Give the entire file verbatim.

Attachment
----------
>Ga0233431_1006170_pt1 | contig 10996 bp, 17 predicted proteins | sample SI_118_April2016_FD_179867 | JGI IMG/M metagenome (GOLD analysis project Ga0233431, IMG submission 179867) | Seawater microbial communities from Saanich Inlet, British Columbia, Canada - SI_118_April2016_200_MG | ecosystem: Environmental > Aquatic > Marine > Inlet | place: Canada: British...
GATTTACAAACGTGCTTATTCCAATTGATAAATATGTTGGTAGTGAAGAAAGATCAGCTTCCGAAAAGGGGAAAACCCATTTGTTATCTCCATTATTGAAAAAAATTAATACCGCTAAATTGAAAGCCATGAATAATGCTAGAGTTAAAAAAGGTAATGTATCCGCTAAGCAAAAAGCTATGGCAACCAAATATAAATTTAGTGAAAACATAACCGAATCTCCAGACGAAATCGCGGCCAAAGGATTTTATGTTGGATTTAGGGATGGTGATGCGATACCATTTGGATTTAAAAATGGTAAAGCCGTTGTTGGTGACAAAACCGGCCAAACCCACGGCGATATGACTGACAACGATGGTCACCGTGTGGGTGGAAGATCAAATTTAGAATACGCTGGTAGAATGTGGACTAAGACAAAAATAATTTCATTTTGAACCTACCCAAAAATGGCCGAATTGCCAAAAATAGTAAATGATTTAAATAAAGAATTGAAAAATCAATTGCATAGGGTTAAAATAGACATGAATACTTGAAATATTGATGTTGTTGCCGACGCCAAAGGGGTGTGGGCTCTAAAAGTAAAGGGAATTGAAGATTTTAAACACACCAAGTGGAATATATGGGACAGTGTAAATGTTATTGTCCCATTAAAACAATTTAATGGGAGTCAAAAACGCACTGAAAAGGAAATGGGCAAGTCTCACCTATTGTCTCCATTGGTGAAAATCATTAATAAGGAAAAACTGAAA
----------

>Ga0233431_1006170_pt1 | contig 10996 bp, 17 predicted proteins | sample SI_118_April2016_FD_179867 | JGI IMG/M metagenome (GOLD analysis project Ga0233431, IMG submission 179867) | Seawater microbial communities from Saanich Inlet, British Columbia, Canada - SI_118_April2016_200_MG | ecosystem: Environmental > Aquatic > Marine > Inlet | place: Canada: British...
GATTTACAAACGTGCTTATTCCAATTGATAAATATGTTGGTAGTGAAGAAAGATCAGCTTCCGAAAAGGGGAAAACCCATTTGTTATCTCCATTATTGAAAAAAATTAATACCGCTAAATTGAAAGCCATGAATAATGCTAGAGTTAAAAAAGGTAATGTATCCGCTAAGCAAAAAGCTATGGCAACCAAATATAAATTTAGTGAAAACATAACCGAATCTCCAGACGAAATCGCGGCCAAAGGATTTTATGTTGGATTTAGGGATGGTGATGCGATACCATTTGGATTTAAAAATGGTAAAGCCGTTGTTGGTGACAAAACCGGCCAAACCCACGGCGATATGACTGACAACGATGGTCACCGTGTGGGTGGAAGATCAAATTTAGAATACGCTGGTAGAATGTGGACTAAGACAAAAATAATTTCATTTTGAACCTACCCAAAAATGGCCGAATTGCCAAAAATAGTAAATGATTTAAATAAAGAATTGAAAAATCAATTGCATAGGGTTAAAATAGACATGAATACTTGAAATATTGATGTTGTTGCCGACGCCAAAGGGGTGTGGGCTCTAAAAGTAAAGGGAATTGAAGATTTTAAACACACCAAGTGGAATATATGGGACAGTGTAAATGTTATTGTCCCATTAAAACAATTTAATGGGAGTCAAAAACGCACTGAAAAGGAAATGGGCAAGTCTCACCTATTGTCTCCATTGGTGAAAATCATTAATAAGGAAAAACTGAAA